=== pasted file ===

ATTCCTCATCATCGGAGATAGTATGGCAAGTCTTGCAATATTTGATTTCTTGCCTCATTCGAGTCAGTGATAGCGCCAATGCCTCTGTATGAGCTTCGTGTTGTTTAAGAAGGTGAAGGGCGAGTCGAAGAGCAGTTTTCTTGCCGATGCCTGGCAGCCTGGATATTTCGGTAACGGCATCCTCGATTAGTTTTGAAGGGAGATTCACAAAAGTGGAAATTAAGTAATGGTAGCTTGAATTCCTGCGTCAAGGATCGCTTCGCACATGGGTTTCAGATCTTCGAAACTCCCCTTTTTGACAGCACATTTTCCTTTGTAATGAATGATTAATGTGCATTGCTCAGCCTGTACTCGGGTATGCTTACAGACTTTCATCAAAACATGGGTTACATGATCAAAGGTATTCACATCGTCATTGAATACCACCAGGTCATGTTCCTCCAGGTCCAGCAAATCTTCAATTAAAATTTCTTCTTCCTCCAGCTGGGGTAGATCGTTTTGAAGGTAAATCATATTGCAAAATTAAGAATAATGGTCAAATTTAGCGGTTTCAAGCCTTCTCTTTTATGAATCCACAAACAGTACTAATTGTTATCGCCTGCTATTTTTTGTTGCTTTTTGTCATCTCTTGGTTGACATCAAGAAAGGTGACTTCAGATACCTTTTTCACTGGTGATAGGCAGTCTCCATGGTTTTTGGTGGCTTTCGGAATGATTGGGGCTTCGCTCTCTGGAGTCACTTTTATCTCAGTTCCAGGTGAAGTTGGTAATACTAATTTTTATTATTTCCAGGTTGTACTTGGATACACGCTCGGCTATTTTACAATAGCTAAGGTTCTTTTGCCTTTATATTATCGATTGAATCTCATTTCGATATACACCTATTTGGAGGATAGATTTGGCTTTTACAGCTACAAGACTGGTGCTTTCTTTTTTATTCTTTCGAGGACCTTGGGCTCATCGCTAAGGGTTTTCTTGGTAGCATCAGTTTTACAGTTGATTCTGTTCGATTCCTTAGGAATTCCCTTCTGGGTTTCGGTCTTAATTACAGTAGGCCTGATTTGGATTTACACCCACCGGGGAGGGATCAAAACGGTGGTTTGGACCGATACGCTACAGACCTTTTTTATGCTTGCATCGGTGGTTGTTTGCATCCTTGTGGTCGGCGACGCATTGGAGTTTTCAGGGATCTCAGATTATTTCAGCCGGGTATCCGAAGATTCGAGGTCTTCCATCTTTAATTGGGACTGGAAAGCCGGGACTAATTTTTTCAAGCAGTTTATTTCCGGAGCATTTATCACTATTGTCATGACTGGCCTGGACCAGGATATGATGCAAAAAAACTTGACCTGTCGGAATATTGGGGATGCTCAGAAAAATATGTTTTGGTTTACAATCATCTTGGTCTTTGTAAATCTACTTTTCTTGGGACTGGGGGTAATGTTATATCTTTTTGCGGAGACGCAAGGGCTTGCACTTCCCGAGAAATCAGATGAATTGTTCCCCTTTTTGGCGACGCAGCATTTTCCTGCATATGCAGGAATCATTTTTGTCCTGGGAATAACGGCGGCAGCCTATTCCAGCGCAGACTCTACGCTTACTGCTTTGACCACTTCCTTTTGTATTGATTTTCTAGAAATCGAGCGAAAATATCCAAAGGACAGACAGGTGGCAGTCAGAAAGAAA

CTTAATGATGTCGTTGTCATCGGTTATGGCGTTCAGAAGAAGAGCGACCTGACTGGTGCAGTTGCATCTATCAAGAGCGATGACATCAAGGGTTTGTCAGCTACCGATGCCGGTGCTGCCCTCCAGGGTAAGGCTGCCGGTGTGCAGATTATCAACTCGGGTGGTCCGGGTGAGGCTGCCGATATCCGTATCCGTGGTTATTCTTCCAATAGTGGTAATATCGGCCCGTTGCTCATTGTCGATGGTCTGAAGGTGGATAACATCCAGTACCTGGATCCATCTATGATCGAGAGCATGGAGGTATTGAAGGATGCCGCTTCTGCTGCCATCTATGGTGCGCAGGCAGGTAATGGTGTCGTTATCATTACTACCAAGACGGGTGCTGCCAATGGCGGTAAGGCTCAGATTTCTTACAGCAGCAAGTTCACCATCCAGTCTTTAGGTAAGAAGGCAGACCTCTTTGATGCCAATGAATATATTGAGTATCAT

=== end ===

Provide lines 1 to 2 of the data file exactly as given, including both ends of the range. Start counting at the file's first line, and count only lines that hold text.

ATTCCTCATCATCGGAGATAGTATGGCAAGTCTTGCAATATTTGATTTCTTGCCTCATTCGAGTCAGTGATAGCGCCAATGCCTCTGTATGAGCTTCGTGTTGTTTAAGAAGGTGAAGGGCGAGTCGAAGAGCAGTTTTCTTGCCGATGCCTGGCAGCCTGGATATTTCGGTAACGGCATCCTCGATTAGTTTTGAAGGGAGATTCACAAAAGTGGAAATTAAGTAATGGTAGCTTGAATTCCTGCGTCAAGGATCGCTTCGCACATGGGTTTCAGATCTTCGAAACTCCCCTTTTTGACAGCACATTTTCCTTTGTAATGAATGATTAATGTGCATTGCTCAGCCTGTACTCGGGTATGCTTACAGACTTTCATCAAAACATGGGTTACATGATCAAAGGTATTCACATCGTCATTGAATACCACCAGGTCATGTTCCTCCAGGTCCAGCAAATCTTCAATTAAAATTTCTTCTTCCTCCAGCTGGGGTAGATCGTTTTGAAGGTAAATCATATTGCAAAATTAAGAATAATGGTCAAATTTAGCGGTTTCAAGCCTTCTCTTTTATGAATCCACAAACAGTACTAATTGTTATCGCCTGCTATTTTTTGTTGCTTTTTGTCATCTCTTGGTTGACATCAAGAAAGGTGACTTCAGATACCTTTTTCACTGGTGATAGGCAGTCTCCATGGTTTTTGGTGGCTTTCGGAATGATTGGGGCTTCGCTCTCTGGAGTCACTTTTATCTCAGTTCCAGGTGAAGTTGGTAATACTAATTTTTATTATTTCCAGGTTGTACTTGGATACACGCTCGGCTATTTTACAATAGCTAAGGTTCTTTTGCCTTTATATTATCGATTGAATCTCATTTCGATATACACCTATTTGGAGGATAGATTTGGCTTTTACAGCTACAAGACTGGTGCTTTCTTTTTTATTCTTTCGAGGACCTTGGGCTCATCGCTAAGGGTTTTCTTGGTAGCATCAGTTTTACAGTTGATTCTGTTCGATTCCTTAGGAATTCCCTTCTGGGTTTCGGTCTTAATTACAGTAGGCCTGATTTGGATTTACACCCACCGGGGAGGGATCAAAACGGTGGTTTGGACCGATACGCTACAGACCTTTTTTATGCTTGCATCGGTGGTTGTTTGCATCCTTGTGGTCGGCGACGCATTGGAGTTTTCAGGGATCTCAGATTATTTCAGCCGGGTATCCGAAGATTCGAGGTCTTCCATCTTTAATTGGGACTGGAAAGCCGGGACTAATTTTTTCAAGCAGTTTATTTCCGGAGCATTTATCACTATTGTCATGACTGGCCTGGACCAGGATATGATGCAAAAAAACTTGACCTGTCGGAATATTGGGGATGCTCAGAAAAATATGTTTTGGTTTACAATCATCTTGGTCTTTGTAAATCTACTTTTCTTGGGACTGGGGGTAATGTTATATCTTTTTGCGGAGACGCAAGGGCTTGCACTTCCCGAGAAATCAGATGAATTGTTCCCCTTTTTGGCGACGCAGCATTTTCCTGCATATGCAGGAATCATTTTTGTCCTGGGAATAACGGCGGCAGCCTATTCCAGCGCAGACTCTACGCTTACTGCTTTGACCACTTCCTTTTGTATTGATTTTCTAGAAATCGAGCGAAAATATCCAAAGGACAGACAGGTGGCAGTCAGAAAGAAA

CTTAATGATGTCGTTGTCATCGGTTATGGCGTTCAGAAGAAGAGCGACCTGACTGGTGCAGTTGCATCTATCAAGAGCGATGACATCAAGGGTTTGTCAGCTACCGATGCCGGTGCTGCCCTCCAGGGTAAGGCTGCCGGTGTGCAGATTATCAACTCGGGTGGTCCGGGTGAGGCTGCCGATATCCGTATCCGTGGTTATTCTTCCAATAGTGGTAATATCGGCCCGTTGCTCATTGTCGATGGTCTGAAGGTGGATAACATCCAGTACCTGGATCCATCTATGATCGAGAGCATGGAGGTATTGAAGGATGCCGCTTCTGCTGCCATCTATGGTGCGCAGGCAGGTAATGGTGTCGTTATCATTACTACCAAGACGGGTGCTGCCAATGGCGGTAAGGCTCAGATTTCTTACAGCAGCAAGTTCACCATCCAGTCTTTAGGTAAGAAGGCAGACCTCTTTGATGCCAATGAATATATTGAGTATCAT